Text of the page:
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Rescooped by The Rice Process from Geography Education
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Gender Empowerment and Education

"In this exclusive, unedited interview, 'I Am Malala' author Malala Yousafzai remembers the Taliban's rise to power in her Pakistani hometown and discusses her efforts to campaign for equal access to education for girls. Malala Yousafzai also offers suggestions for people looking to help out overseas and stresses the importance of education."


Via Seth Dixon
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analise moreno's curator insight, October 14, 2014 8:01 PM

This was one of our focuses last chapter. I totally agree with this because woman and as well as men deserve education they need education to have a successful life. I like how she describes this so well and thoroughly she talks about what she wants and needs in her life.

Courtney Barrowman's curator insight, May 21, 2015 4:10 PM

unit 3 or 6

Raychel Johnson's curator insight, May 25, 2015 8:42 PM

Summary: In this interview, Jon Stewart talks with Malala Yousafzai, a girl who outwardly fought for women's education, and in doing so, was shot by the Taliban. Even now, she continues to fight for women's equality and their right to education, after she won her Nobel Peace Prize. 

 

Insight: In this interview, the main topic is gender equality, and how it can lead to better education for women, which, in turn, gives women more power. Although developed countries, especially in Western Europe, already display high gender equality, more developing countries, especially in the Middle East, have hardly anything close to gender equality. Even with low amounts of gender equality, people like Malala and advocates in Western countries are striving towards this goal of gender equality.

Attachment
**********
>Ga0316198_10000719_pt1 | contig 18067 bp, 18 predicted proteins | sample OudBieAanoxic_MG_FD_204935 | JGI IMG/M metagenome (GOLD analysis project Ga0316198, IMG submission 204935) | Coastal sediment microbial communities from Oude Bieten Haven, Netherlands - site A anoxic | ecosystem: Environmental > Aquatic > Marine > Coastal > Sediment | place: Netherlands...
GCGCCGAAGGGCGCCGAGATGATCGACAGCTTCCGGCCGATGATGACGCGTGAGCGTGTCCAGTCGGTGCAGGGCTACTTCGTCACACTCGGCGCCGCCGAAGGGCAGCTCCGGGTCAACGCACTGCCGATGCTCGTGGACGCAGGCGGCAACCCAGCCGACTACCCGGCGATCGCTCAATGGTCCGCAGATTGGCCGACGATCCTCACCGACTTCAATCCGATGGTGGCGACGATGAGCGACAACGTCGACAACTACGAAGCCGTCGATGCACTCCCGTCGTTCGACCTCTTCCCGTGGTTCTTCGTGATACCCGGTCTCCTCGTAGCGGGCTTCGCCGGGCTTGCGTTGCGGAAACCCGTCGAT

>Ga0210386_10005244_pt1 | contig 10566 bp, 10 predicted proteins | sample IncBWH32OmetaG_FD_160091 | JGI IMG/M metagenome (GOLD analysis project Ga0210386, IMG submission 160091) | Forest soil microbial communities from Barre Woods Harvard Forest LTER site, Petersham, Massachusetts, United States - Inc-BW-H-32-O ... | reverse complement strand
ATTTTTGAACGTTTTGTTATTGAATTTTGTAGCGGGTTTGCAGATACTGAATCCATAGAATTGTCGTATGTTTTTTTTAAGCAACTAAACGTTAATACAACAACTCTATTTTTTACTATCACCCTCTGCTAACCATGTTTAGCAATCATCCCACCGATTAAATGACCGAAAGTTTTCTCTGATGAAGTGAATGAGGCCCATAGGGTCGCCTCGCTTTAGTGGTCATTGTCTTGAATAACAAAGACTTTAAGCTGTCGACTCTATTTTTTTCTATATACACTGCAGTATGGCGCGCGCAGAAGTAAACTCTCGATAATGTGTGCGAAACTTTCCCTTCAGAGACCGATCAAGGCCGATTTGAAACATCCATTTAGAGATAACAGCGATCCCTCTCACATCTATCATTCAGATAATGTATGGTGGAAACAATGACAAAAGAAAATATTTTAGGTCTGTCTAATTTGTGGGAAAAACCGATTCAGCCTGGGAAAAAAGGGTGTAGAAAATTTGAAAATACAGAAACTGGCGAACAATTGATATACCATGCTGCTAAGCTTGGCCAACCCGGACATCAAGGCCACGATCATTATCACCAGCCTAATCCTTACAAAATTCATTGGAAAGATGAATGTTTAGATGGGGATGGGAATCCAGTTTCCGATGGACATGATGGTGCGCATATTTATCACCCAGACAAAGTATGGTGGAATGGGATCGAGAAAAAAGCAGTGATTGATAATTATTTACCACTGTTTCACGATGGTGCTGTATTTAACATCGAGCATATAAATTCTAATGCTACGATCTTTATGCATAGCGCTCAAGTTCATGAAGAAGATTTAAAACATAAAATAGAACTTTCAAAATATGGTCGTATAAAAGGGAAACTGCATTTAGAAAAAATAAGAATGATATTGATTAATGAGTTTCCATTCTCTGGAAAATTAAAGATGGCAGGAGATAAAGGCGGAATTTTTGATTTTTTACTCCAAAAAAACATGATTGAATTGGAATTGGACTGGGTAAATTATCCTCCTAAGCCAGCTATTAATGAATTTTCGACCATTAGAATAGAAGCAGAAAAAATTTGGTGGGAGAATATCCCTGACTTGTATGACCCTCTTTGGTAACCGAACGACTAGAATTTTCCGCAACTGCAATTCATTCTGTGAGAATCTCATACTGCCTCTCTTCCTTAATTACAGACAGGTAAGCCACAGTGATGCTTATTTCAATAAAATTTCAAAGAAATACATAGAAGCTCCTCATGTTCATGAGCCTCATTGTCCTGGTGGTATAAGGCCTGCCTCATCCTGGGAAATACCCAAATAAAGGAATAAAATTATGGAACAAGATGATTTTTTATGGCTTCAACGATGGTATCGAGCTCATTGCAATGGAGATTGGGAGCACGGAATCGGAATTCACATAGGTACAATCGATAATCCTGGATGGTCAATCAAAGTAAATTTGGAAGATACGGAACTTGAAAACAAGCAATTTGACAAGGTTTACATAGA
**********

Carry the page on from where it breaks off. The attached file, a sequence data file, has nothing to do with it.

Rescooped by The Rice Process from Eclectic Technology
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Can Exercise Close the Achievement Gap?

Can Exercise Close the Achievement Gap? | Montessori Education | Scoop.it
Just 12 minutes of aerobic exercise can boost low-income college students’ academic performance. The effect is large enough to close the achievement gap.

Via Beth Dichter
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Beth Dichter's curator insight, June 16, 2014 9:51 PM

In 2012 a study was published that noted there were academic benefits for low-income who had "short bursts of aerobic exercise. This article shares a new study where participants age 17 - 21 were placed in groups (based on income level) and assigned to either the experimental group or the control group. The experimental group jogged for 12 minutes while the control group watched a video on the benefits of exercise. And yes, these students also saw a significant increase in academic performance. For more information click through to the article.

Progressive training's curator insight, June 17, 2014 11:30 AM

Can Exercise Close the Achievement Gap?